Torture in Oaxaca; Amnesty demands info on detained

Amnesty International has officially called upon the Mexican government to release the names of those detained by federal police in Oaxaca, and the charges they face. The arrested now number above 80. Many are being held incommunicado and there are growing reports of human rights abuses. (El Universal, Nov. 7)

The Zapateando blog reports the particularly horrific case of Blanca Canseco Mendez, a teacher with the local Section 22 union, and Jaime Rojas Guzman, a science student at the National University (UNAM) who traveled to Oaxaca to participate in the Section 22 State Assembly. The pair were detained the morning of Nov. 4 at an army roadblock on the outskirts of the city and brought to a military camp where they were interrogated and severely beaten by Military Intelligence agents. The torture lasted all day and into the night. Then they were stripped naked, bound, photographed and videotaped, and placed in a military helicopter. They were flown around for two hours, accused of being “subversives” and “senderistas,” and repeatedly threatened with being thrown overboard into the sea. They were finally turned over to the state prison (CERESO) at Etla, where they continue to be held, apparently without charge. After the intervention of National Human Rights Commission, alerted by their families of the disappearances, relatives were allowed access to them at the prison, and they related their ordeal. (Zapateando, Nov. 7)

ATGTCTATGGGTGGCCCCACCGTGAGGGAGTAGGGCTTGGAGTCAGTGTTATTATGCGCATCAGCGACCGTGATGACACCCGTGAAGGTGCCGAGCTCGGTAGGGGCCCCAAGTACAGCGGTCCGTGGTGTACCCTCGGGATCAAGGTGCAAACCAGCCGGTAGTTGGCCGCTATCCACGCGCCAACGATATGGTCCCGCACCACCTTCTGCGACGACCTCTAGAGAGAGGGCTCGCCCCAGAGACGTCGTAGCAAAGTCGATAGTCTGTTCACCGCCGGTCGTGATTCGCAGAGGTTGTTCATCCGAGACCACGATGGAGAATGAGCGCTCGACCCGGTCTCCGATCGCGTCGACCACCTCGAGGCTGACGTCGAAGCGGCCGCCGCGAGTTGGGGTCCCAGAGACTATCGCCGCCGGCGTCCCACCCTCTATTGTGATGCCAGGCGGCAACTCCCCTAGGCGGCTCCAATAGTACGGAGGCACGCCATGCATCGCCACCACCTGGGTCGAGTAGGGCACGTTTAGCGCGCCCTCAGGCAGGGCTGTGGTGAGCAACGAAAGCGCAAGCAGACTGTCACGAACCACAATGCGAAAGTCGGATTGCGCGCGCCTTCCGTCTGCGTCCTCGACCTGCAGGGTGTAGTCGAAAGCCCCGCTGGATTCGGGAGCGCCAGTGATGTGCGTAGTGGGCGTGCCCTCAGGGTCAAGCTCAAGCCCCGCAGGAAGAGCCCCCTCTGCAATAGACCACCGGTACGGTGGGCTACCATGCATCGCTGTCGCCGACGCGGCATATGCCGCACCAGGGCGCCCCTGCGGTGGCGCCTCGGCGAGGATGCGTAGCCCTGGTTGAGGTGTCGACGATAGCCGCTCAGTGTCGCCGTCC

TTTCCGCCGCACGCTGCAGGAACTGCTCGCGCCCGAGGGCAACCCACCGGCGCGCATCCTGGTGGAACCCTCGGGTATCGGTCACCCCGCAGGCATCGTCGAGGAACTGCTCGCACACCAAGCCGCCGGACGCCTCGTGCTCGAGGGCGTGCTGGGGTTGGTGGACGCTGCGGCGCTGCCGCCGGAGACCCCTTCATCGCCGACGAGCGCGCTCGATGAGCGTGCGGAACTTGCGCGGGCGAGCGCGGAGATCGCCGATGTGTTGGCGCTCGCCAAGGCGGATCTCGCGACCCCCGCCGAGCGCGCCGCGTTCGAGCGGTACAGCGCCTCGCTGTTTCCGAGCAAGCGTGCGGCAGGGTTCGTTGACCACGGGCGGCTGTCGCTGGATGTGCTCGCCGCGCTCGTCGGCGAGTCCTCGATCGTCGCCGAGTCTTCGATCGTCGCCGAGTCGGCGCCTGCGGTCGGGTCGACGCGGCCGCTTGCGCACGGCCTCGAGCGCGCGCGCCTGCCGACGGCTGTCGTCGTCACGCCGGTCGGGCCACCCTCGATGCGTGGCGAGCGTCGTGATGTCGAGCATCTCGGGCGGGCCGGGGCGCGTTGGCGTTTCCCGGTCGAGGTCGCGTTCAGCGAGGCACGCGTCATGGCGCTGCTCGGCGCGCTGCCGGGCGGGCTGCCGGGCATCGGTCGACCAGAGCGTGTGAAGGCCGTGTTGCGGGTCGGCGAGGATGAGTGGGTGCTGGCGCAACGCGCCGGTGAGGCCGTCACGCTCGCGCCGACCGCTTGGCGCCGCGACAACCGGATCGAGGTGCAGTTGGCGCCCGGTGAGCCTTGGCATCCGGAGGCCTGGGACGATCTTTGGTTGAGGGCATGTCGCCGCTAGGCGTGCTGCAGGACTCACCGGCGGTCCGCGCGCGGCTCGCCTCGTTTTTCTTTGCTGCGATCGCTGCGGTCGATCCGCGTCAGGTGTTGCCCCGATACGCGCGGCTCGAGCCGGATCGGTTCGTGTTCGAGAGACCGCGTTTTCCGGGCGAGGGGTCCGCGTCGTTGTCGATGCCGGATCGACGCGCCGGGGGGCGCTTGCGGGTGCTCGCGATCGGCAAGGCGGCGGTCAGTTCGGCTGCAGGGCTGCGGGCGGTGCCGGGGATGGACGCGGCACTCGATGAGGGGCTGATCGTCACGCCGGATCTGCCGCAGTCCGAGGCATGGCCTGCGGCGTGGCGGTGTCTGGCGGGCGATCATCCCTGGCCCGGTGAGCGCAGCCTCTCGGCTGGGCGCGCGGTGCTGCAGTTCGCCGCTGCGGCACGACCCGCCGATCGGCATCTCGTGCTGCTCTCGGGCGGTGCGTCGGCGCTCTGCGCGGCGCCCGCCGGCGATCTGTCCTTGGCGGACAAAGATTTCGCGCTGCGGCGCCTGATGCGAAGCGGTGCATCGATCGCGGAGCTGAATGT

Meanwhile, the Secretariat of Defense has “energetically” protested the “kidnapping” of two soldiers who were detained by protesters Nov. 4 during the street fighting near the Oaxaca state univeristy. The soldiers were turned over to the military after two hours, following the mediation of the Red Cross, which affirmed that they had not been maltreated. Protest leaders said they were detained for being informants. (La Jornada, Nov. 6)

In Mexico City Nov. 5, some 40 supporters of the Oaxaca protesters forced their way into the national cathedral where mass was being celebrated by Mexican Archbishop Cardinal Norberto Rivera Carrera, who had recently expressed his support for the federal intervention in Oaxaca. With their hands painted red to simulate blood, they chanted slogans like “Norberto is blessing those that rape and kill in Oaxaca.” They were finally removed by security officials. (La Jornada, Nov. 6)

After 509 hours without food, 17 Oaxacan protesters ended their public hunger strike in Mexico City Nov. 6, bowing to pressure from freinds who had expressed concerns about their health. Four other hunger strikers had broken their fast days earlier, citing health concerns. (El Universal, Nov. 7) Immeditately, six federal deputies (conrgessmen) began hunger strikes to take up the Oaxacans’ demand for the state governor to step down. The deputies are Rey Morales, national coordinador of the Democratic Revolution Party (PRD); Marcela Merino, Lenin Lopez Nelio, Temistocles Munoz, Adriana Luci a Cruz (all PRD), and Mariano Santana of the Workers Party (PT). (La Jornada, Nov. 7)

All sources archived at Chiapas95

See our last post on Mexico and the Oaxaca crisis.